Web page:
For centuries the words Church and culture were all but synonymous. This close linkage posted challenges for both culture and Church, but it gave artists the opportunity to ply their craft with the patronage of the Church, and to express their faith through their art. With the collapse of Christendom, these connections have frayed or broken. The disconnect has become so pervasive that many outside the Church, while not hostile, are unconcerned with faith in general or Christianity in particular. The Church has more recently wrestled the dragon of relevance: Do Christians still have anything to offer culture?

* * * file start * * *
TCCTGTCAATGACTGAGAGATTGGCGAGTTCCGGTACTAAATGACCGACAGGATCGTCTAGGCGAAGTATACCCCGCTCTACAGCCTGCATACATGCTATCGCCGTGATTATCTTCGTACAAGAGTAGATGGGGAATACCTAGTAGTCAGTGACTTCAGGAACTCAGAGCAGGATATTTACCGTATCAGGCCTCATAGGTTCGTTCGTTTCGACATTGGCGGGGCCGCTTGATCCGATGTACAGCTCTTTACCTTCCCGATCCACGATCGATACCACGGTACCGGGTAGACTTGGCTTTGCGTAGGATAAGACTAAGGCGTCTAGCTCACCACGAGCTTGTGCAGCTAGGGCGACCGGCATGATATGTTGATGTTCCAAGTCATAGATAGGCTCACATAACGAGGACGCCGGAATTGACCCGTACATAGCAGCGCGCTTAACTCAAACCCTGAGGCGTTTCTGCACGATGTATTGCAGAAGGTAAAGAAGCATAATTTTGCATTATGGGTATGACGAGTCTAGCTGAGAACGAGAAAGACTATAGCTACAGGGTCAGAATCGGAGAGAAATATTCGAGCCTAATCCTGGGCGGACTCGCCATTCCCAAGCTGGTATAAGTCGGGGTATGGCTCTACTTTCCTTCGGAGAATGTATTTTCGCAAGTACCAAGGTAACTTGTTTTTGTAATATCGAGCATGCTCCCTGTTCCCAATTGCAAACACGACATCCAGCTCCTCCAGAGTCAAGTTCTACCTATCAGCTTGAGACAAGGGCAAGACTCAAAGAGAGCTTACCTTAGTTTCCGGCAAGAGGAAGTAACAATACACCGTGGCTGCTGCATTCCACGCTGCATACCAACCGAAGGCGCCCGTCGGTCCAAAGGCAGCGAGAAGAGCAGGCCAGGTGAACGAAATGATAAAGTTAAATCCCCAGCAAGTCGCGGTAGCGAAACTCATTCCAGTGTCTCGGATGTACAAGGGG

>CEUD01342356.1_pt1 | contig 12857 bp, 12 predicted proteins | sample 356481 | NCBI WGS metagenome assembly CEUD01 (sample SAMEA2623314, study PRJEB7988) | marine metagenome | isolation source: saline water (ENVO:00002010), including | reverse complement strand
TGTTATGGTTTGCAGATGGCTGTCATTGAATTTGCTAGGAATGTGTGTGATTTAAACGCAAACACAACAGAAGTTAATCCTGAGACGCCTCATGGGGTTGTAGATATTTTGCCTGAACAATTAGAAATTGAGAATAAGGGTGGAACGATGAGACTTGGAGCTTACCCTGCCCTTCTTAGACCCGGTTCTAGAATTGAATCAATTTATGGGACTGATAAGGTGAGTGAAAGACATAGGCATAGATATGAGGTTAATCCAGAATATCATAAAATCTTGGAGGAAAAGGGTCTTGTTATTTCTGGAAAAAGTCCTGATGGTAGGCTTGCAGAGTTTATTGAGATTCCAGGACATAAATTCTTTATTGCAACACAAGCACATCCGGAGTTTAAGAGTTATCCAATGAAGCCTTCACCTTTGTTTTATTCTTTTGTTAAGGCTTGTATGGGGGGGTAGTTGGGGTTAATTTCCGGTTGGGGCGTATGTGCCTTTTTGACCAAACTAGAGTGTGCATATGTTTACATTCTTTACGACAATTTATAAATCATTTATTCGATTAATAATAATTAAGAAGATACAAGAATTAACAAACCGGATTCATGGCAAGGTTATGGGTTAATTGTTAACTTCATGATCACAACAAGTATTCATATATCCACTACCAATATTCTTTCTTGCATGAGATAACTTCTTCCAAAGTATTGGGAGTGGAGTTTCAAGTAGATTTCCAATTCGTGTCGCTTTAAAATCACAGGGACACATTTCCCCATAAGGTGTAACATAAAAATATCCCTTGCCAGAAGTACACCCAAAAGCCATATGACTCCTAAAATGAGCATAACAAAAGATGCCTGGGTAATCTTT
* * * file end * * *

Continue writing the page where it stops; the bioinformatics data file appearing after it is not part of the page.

With its new St. George’s Institute of Church and Cultural Life, St. George’s Church, Nashville, aims to slay the dragon of relevance by equipping Christians to engage with culture in meaningful and lasting ways. The institute sponsored its first conference, “C3: Christ, Church and Culture,” Feb. 24-26 in Nashville. Far from being another in a long line of Christian quests for relevance, the conference explored deeper questions surrounding the interface of culture and faith.